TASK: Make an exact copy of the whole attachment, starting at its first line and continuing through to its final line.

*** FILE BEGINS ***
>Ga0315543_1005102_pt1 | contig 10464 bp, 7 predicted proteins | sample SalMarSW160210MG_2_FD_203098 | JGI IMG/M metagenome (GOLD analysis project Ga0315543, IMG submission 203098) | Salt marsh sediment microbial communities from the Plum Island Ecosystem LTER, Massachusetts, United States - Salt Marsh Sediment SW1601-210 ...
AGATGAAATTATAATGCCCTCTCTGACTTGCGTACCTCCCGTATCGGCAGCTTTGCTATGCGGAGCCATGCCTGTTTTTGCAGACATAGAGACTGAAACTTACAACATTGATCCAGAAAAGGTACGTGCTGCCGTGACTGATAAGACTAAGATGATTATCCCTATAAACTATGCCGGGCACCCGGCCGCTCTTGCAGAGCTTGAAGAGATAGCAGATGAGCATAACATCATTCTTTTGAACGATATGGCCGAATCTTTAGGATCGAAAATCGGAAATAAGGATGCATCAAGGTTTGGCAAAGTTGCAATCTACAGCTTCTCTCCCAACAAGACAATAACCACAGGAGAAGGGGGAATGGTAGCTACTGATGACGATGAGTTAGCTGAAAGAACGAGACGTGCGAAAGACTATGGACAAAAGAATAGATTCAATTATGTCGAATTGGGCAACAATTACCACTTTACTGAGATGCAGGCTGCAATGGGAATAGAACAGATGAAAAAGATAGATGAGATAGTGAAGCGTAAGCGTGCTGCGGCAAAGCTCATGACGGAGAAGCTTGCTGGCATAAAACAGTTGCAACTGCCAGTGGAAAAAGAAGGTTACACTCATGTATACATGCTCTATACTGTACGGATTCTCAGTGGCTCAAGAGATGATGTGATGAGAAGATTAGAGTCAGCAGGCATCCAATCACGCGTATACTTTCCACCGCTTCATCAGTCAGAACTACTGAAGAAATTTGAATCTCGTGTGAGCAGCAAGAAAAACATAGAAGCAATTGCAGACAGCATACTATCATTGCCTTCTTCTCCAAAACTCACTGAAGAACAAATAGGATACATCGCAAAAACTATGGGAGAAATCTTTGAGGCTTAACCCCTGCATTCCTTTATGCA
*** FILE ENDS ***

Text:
>Ga0315543_1005102_pt1 | contig 10464 bp, 7 predicted proteins | sample SalMarSW160210MG_2_FD_203098 | JGI IMG/M metagenome (GOLD analysis project Ga0315543, IMG submission 203098) | Salt marsh sediment microbial communities from the Plum Island Ecosystem LTER, Massachusetts, United States - Salt Marsh Sediment SW1601-210 ...
AGATGAAATTATAATGCCCTCTCTGACTTGCGTACCTCCCGTATCGGCAGCTTTGCTATGCGGAGCCATGCCTGTTTTTGCAGACATAGAGACTGAAACTTACAACATTGATCCAGAAAAGGTACGTGCTGCCGTGACTGATAAGACTAAGATGATTATCCCTATAAACTATGCCGGGCACCCGGCCGCTCTTGCAGAGCTTGAAGAGATAGCAGATGAGCATAACATCATTCTTTTGAACGATATGGCCGAATCTTTAGGATCGAAAATCGGAAATAAGGATGCATCAAGGTTTGGCAAAGTTGCAATCTACAGCTTCTCTCCCAACAAGACAATAACCACAGGAGAAGGGGGAATGGTAGCTACTGATGACGATGAGTTAGCTGAAAGAACGAGACGTGCGAAAGACTATGGACAAAAGAATAGATTCAATTATGTCGAATTGGGCAACAATTACCACTTTACTGAGATGCAGGCTGCAATGGGAATAGAACAGATGAAAAAGATAGATGAGATAGTGAAGCGTAAGCGTGCTGCGGCAAAGCTCATGACGGAGAAGCTTGCTGGCATAAAACAGTTGCAACTGCCAGTGGAAAAAGAAGGTTACACTCATGTATACATGCTCTATACTGTACGGATTCTCAGTGGCTCAAGAGATGATGTGATGAGAAGATTAGAGTCAGCAGGCATCCAATCACGCGTATACTTTCCACCGCTTCATCAGTCAGAACTACTGAAGAAATTTGAATCTCGTGTGAGCAGCAAGAAAAACATAGAAGCAATTGCAGACAGCATACTATCATTGCCTTCTTCTCCAAAACTCACTGAAGAACAAATAGGATACATCGCAAAAACTATGGGAGAAATCTTTGAGGCTTAACCCCTGCATTCCTTTATGCA